By Hui Richards, Queensland University of Technology
After my mother’s funeral at the Sleeping Tiger Mountain in Wuhan I kissed her grave and said goodbye before we drove home. We are not supposed to look back as the ghost will follow us and bring bad luck to both the dead in the shadowy Yin World and the living in the daylight Yang World. But I could not help turning my head to look at Mum’s grave. I could not bear to leave her alone there. I wished her spirit could follow me back home, back to Australia.
When I was a little girl, my mother and I would walk along the bank of the Yangtze River. We sang revolutionary songs and she told me stories about our family, about Chinese history and about the world outside. In those days (during the Great Cultural Revolution) we didn’t have any other entertainment. Although it was a time of great upheaval and social turmoil, those songs and stories remind me of the love and warmth within the family, the love and warmth that sustained us through that difficult time.
I remember one day my mother told me there was a country where people had freedom of speech and freedom to choose their own president; someone had even once thrown an egg at the president and that country was the United States. I told my mother I would take her to the United States when I grew up. Twenty years later, I took her to Australia instead, only once for about a year. But Australia was always in her heart and it represented for her everything the world had to offer.
She was amazed at the beautiful beach, blue sky, fresh air, the clean city and friendly people. While here she learned everything she could about Australia and its people, political system and culture, the state and federal governments. One of the most interesting things for her was to read the Chinese newspapers in Brisbane. From those newspapers she learned more about China. The freedom of speech here allowed her to understand China from different perspectives.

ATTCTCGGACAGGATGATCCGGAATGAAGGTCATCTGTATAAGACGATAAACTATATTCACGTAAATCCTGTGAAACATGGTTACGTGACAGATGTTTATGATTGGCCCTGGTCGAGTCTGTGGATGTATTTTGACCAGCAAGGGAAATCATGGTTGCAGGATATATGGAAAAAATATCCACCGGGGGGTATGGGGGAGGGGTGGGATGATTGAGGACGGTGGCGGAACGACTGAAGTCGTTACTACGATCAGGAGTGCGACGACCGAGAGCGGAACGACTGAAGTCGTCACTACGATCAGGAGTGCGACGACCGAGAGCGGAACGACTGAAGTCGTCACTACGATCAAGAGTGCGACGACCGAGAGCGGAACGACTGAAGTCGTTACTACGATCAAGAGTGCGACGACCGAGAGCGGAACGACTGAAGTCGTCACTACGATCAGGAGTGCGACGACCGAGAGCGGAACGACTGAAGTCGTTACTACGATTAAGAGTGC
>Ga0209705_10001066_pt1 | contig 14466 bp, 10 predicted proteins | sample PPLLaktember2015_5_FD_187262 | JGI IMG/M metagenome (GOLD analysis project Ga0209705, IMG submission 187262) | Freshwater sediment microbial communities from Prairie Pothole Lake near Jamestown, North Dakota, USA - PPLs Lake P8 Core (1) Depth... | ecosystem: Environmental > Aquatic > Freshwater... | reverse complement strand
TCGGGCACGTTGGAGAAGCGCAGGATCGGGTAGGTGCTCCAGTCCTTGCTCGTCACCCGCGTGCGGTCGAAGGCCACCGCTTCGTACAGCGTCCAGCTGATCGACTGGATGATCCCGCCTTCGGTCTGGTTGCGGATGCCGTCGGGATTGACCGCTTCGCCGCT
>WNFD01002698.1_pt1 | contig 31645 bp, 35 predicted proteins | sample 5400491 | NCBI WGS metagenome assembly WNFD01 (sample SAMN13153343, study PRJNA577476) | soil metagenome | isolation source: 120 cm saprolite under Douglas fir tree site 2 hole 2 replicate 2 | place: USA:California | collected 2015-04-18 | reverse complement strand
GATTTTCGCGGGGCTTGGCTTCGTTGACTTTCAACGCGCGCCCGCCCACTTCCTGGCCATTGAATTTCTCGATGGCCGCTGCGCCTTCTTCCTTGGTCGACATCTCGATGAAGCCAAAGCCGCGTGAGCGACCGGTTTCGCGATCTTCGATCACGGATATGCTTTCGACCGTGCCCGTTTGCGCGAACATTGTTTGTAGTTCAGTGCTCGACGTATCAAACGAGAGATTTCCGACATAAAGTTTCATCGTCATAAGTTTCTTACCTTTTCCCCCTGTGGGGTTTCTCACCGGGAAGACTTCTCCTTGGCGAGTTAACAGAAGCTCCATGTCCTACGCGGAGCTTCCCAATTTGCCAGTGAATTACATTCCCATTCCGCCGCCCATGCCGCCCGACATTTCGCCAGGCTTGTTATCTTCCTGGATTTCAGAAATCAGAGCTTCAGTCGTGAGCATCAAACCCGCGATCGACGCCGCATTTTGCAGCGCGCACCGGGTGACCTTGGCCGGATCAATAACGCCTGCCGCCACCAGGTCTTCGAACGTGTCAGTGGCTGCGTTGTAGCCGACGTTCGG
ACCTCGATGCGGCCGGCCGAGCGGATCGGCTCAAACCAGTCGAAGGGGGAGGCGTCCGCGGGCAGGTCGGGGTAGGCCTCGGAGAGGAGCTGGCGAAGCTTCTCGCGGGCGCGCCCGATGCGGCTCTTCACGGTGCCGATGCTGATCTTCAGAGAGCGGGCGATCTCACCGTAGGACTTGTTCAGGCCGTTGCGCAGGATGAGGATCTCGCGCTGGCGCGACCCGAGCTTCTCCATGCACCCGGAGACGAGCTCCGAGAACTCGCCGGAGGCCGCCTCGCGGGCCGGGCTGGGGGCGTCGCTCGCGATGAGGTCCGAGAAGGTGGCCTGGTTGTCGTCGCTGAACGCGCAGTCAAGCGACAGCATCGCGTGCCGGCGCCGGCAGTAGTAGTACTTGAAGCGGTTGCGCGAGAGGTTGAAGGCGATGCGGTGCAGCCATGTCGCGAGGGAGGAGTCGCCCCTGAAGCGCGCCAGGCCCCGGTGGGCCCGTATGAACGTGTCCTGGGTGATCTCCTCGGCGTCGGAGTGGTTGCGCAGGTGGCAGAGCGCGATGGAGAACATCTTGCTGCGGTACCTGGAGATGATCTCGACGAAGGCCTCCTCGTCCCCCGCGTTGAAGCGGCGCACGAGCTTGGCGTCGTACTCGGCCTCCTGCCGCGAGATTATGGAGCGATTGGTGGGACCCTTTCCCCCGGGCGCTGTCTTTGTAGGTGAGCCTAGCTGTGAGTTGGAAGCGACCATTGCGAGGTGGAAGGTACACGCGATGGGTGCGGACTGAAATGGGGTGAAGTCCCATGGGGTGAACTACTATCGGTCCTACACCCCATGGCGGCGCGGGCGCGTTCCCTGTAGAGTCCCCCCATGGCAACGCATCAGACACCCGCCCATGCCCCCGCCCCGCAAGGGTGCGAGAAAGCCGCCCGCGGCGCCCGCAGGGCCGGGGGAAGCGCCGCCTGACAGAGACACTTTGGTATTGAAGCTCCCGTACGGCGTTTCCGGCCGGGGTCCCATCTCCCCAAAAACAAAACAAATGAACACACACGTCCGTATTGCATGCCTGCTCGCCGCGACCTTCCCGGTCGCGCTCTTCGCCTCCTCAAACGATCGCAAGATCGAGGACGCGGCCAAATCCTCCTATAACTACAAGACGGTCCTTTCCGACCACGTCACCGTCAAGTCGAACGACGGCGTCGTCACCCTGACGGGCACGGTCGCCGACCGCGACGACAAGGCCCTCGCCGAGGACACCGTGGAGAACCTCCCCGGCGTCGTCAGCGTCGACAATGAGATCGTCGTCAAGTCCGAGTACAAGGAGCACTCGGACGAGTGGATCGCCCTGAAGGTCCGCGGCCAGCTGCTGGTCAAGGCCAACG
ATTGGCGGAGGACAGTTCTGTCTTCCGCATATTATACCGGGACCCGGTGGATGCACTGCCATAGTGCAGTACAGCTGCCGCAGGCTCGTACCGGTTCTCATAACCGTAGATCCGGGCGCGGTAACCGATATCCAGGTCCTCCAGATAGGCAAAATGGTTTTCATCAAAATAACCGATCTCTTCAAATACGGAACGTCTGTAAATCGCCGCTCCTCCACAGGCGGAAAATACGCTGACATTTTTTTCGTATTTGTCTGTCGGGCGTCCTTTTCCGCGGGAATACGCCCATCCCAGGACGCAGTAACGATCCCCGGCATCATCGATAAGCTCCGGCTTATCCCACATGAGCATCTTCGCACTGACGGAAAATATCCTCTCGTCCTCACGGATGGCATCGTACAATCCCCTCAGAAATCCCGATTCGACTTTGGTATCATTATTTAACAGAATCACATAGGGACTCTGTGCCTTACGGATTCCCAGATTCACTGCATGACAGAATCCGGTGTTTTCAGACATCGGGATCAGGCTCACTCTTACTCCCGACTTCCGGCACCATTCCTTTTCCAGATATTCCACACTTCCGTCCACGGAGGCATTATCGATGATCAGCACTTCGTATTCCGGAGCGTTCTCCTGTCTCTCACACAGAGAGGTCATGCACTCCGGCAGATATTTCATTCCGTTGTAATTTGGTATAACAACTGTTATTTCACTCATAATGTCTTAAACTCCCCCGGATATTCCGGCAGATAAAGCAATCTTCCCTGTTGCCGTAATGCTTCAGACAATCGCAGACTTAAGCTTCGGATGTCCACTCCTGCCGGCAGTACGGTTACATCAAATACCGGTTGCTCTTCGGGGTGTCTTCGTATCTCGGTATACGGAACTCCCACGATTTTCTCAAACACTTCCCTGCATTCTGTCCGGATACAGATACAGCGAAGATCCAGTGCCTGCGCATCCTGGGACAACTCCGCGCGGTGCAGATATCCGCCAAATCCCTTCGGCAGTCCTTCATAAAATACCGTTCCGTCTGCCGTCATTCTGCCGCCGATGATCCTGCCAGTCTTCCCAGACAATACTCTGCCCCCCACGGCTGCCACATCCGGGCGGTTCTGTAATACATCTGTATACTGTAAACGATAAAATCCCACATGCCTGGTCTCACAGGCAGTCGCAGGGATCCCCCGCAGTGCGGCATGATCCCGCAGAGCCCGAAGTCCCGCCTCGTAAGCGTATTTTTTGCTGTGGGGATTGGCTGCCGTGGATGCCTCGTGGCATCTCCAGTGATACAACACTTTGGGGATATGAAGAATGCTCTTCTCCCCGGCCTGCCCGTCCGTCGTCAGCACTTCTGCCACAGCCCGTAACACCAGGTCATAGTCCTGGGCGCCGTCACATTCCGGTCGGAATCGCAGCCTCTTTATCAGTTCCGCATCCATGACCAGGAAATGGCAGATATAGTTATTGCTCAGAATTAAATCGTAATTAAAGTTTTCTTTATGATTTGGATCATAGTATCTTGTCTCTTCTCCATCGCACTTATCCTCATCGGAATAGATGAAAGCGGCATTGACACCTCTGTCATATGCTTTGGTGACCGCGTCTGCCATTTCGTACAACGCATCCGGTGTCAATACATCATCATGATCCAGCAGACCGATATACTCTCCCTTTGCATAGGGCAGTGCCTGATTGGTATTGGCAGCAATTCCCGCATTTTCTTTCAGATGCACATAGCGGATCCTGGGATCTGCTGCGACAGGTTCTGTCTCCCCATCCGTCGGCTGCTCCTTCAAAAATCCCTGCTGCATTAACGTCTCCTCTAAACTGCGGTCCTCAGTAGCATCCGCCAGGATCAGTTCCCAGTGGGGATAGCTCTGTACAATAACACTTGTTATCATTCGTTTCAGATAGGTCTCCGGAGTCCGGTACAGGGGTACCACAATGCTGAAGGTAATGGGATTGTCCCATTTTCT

Back in China Mum talked about Australia all the time, to her relatives, friends and neighbours. She even chose a photo taken by my husband in Australia as her funeral photo. She was fortunate to be able to travel to Australia. But had she lived a fortunate life?
My mother, Xing Defeng, was born and grew up Fengjie, a small town along the Three Gorges in Sichuan province (now it is under the administration of Chongqing). Fengjie was situated along the banks of Yangtze River, to the north-eastern side of China’s biggest city Chongqing. Mum witnessed the impact of massive political, social and economic changes on the family following the foundation of the communist party. Her hometown has now been drowned by the Three Gorges Dam and she is in the grave. I was also born in Fenjie.